@ChrisAdams: i would say the bottom line is that there's no way of testing for IE in all its webkilling flavours. :-)

    Painfully true but a stable of VMs is probably the sweet spot for testing vs. expense, particularly as Microsoft is finally being less neglectful in pushing the IE community forward.

    @MarcoDemaio This is a great guide/tutorial if you're setting up virtualpc for multiple IE testing and doing it on your own instead of downloading prepared vhd. It's also important to note that Microsoft will eventually expire the keys for those. http://ieblog.members.winisp.net/images/InstallingXPMode.htm

  • IE Tester It does IE6, 7, 8 & 9

    Except for some limitations that already make think it's not a reliable tester: 1. The Previous/Next buttons are not working properly; 2. Focus is not working properly; 3. windows.open does not return the newly created window but null.

    Interesting. I don't have those issues.

    @marco, I must be running an older version before those bugs were introduced. Lucky me. :) Still, the browsers themselves do work and will do what needs to be done.

    @marco I have always seen the note about Previous/Next buttons and I suppose under some conditions they may not work but they have always worked properly for me.

    I can only recommend to stay away from IETester - one of the worst tools I have ever used. Unstable, unreliable, javascript generally fails and even if it works the output should be taken with a pinch of salt.

  • Microsoft recently released their own tool for testing compatibility with the IEs. It's supposed to make that process easier. It's called Modern.ie: http://www.modern.ie/

  • You can also use the browser shots website if you are testing layout. You put in the url and it returns images of your site in a bunch of different browsers.

    http://browsershots.org/

    Sadly, it has not worked for IE for a while. You can choose it but it lists the servers as 'Unavailable' for IE in the status page. For IE only testing, Net Render does a simplistic but decent job: http://ipinfo.info/netrenderer/

    @Itai - maybe that was temporary. I just tried Browsershots and it showed me screenshots of my test page in IE 6, 7, 8. IE9 is not an available option there.

    @mvark - Damn! I tried today too and the IE factories were offline, I'll try again.

    @lovefaithswing: interesting, pity they are just screen shots. But i agree that for free is better than nothing.

  • Microsoft also released "Expression Web 4" which is for the purpose to compare different IE Versions. But you need to pay for it and you need a Windows XP SP3 or any later Win-version.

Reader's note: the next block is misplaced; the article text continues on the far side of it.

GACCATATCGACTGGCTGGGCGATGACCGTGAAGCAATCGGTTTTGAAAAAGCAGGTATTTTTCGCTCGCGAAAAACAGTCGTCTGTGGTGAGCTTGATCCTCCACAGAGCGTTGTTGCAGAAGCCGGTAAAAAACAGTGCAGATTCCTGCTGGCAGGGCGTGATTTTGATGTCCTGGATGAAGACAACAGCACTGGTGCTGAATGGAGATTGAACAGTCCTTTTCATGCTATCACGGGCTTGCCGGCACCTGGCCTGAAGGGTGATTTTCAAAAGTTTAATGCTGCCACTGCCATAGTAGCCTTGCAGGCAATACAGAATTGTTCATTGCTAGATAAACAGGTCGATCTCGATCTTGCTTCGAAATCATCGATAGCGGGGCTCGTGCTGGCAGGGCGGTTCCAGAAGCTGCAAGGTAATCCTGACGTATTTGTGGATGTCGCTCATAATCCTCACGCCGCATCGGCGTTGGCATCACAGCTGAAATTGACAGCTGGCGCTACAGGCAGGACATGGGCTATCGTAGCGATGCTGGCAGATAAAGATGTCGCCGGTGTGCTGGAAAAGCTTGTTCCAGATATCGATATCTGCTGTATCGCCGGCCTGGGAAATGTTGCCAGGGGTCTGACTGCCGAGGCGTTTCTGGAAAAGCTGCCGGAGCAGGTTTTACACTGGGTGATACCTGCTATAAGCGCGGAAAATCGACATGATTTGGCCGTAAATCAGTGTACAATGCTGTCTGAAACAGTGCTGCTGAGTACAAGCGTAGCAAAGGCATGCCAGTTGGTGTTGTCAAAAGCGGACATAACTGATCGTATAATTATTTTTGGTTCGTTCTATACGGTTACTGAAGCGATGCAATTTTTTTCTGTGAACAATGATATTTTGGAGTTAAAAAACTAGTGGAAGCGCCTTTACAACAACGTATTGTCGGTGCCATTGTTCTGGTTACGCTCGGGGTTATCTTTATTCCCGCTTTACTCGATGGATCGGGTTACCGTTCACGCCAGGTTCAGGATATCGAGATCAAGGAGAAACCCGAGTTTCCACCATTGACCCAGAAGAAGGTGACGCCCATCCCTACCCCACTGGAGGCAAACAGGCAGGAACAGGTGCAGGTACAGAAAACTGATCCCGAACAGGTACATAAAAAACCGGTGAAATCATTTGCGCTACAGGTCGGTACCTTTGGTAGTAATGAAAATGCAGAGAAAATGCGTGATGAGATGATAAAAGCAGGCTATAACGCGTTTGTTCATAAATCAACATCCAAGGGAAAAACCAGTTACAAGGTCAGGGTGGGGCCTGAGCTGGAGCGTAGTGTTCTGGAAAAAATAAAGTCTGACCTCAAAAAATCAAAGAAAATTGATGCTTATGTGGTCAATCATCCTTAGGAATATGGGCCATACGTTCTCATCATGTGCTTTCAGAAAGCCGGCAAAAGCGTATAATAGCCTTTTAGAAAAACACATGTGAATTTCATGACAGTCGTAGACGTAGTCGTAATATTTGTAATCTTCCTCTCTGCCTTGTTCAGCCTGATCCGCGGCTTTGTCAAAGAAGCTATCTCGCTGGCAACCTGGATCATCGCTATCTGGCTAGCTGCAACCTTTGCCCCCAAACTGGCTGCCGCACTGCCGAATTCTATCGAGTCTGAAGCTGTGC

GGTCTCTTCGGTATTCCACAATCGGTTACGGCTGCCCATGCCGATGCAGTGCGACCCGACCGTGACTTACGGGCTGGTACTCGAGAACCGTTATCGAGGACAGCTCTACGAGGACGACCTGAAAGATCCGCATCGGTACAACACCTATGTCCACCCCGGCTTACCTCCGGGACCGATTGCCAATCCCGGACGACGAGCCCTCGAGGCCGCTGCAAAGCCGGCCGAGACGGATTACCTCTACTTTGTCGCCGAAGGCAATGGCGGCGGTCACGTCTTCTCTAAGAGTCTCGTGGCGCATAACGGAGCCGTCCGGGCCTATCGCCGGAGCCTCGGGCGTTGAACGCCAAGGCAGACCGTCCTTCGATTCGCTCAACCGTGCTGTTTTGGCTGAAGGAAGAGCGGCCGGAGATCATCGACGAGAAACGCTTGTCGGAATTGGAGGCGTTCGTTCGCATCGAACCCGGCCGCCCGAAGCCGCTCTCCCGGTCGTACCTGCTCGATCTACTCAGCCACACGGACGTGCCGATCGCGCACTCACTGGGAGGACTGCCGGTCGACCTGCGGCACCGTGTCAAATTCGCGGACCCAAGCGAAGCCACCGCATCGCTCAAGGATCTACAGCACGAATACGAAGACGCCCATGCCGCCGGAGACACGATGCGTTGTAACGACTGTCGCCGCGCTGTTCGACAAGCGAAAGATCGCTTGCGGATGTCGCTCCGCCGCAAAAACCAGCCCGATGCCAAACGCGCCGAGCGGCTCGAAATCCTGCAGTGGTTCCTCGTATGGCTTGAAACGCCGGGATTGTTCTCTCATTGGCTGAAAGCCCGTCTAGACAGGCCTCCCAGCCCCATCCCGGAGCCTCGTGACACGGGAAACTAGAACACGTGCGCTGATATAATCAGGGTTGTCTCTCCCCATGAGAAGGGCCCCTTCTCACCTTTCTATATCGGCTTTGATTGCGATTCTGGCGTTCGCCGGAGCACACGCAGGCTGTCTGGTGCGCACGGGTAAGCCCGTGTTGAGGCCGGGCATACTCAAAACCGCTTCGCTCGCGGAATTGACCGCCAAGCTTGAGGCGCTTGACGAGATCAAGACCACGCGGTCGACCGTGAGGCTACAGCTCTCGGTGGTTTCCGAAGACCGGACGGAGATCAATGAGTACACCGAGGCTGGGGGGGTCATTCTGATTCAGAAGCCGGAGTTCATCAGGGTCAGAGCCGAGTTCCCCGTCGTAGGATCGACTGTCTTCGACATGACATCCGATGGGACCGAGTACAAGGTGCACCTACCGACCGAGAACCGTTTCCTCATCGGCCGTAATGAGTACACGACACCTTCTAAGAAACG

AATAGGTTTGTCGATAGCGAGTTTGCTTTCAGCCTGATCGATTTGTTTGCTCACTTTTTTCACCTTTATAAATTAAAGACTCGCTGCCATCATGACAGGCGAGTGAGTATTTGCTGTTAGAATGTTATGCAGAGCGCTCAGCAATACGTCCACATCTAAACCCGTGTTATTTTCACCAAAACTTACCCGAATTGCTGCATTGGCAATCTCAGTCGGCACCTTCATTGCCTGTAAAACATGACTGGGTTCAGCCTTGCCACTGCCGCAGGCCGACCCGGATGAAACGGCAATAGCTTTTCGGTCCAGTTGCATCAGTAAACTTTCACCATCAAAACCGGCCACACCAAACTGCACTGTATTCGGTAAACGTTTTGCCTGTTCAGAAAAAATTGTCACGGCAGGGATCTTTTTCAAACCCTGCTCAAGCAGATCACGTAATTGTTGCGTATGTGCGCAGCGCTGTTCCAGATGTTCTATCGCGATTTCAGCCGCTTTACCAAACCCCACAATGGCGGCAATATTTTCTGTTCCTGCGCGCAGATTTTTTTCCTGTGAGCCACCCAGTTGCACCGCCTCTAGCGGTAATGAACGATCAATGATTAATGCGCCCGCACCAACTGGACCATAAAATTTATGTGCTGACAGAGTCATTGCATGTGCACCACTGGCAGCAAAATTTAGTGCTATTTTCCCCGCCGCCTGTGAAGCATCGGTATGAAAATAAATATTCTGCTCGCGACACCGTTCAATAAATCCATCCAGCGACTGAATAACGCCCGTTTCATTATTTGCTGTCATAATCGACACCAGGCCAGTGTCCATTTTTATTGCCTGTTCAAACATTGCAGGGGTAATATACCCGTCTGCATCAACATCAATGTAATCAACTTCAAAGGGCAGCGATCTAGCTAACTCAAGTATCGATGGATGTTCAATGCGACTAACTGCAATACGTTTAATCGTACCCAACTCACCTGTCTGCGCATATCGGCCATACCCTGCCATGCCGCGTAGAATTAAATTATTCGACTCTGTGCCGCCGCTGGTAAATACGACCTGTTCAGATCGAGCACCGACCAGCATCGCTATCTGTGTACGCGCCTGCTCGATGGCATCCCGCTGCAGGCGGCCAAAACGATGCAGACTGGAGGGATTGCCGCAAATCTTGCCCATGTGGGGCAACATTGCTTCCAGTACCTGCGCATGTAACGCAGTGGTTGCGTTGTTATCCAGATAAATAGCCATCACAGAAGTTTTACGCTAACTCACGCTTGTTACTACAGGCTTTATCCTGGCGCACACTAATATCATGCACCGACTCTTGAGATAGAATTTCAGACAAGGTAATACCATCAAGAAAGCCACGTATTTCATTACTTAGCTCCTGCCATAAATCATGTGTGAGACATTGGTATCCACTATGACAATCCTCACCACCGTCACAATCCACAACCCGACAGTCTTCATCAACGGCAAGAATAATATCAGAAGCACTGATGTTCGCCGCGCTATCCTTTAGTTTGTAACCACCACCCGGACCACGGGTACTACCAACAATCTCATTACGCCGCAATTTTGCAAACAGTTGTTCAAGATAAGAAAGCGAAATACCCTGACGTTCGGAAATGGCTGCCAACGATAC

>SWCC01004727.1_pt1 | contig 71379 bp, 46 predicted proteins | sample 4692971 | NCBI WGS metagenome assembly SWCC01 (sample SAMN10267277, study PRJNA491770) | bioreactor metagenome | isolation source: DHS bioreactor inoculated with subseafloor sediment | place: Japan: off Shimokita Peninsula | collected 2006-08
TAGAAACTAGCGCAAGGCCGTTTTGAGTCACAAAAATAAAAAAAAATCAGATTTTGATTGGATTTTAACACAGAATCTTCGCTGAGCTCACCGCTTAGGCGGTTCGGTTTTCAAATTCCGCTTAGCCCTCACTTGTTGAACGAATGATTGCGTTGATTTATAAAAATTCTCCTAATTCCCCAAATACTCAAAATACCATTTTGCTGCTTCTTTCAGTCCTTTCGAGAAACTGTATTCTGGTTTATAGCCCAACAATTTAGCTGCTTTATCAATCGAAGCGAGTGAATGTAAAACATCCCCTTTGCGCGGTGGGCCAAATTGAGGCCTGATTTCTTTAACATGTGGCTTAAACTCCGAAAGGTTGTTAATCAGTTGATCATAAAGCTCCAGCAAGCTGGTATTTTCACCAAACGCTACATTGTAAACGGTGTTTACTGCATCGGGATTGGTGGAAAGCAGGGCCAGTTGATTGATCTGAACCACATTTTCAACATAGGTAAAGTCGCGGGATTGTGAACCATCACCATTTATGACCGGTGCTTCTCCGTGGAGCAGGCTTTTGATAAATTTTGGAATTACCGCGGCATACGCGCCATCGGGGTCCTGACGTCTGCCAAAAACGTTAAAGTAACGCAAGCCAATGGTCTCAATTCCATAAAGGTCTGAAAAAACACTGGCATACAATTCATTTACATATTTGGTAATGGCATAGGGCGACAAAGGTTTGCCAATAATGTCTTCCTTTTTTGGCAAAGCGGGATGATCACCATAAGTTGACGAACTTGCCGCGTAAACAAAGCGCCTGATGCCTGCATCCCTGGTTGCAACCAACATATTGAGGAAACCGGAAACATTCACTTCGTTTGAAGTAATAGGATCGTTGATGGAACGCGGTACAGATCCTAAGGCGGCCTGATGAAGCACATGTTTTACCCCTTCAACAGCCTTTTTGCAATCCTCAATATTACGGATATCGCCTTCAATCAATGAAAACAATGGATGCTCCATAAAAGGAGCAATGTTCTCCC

Expression Web 3 is available to download for free, but only includes comparisons from IE6, IE7 to IE8. (lacking IE9)

    FYI: they now decided to give out (incredibly for free) some VMs to be used for testing purposes. See comments by Nick to my answer.

    They have done so since years, but those VMs have a usage duration, as far as I remember.

    actually they expalin in a NOTE on the same link http://www.microsoft.com/en-us/download/details.aspx?id=11575 to type `slmgr –rearm` at the command prompt to reset the images forever so that they basically never expire, even if you won't be able to save anything on those imasges, but for testing could suffice.

    Expression Web 4 is now available for free, but the Expression Web product is no longer being developed.

  • Crossbrowsertesting was a site I tried for a while. Pretty good, you get a fresh browser install on a virtual machine you access over VNC. Useful, particularly for more dynamic sites.

  • If you just want to check the design of your web pages on different IE browsers, try Browsershots or WebPageTest. WebPageTest is basically a free performance testing tool but if you select the "Visual Comparison" tab from their home page & submit a URL to test, the site generates expandable thumbnails of "above the fold" view of your web page and optionally a video of that webpage while it was loading. WebPagetest is an open source tool that you can install locally & run your own instance. WebPagetest lets you test in IE versions 6 to 9.

    If you want to manually test the navigation & features of your site and not just the design & layout, install the freely available Virtual PC images of IE 6, 7, 8 on your Win 7 PC. Tools like IETester may not be completely reliable.

  • I use VirtualBox to run copies of Windows XP with each browser installed on it. It's not 'ideal', but it works for me, and is very easy to set up and use. It is also likely the best reflection of what the browser is actually like on a particular OS.

  • Try

    http://utilu.com/IECollection/

    You can install IE 5,6,7,8 side by side on a windows machine or virtualbox windows machine.

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Content dated before 6/26/2020 9:53 AM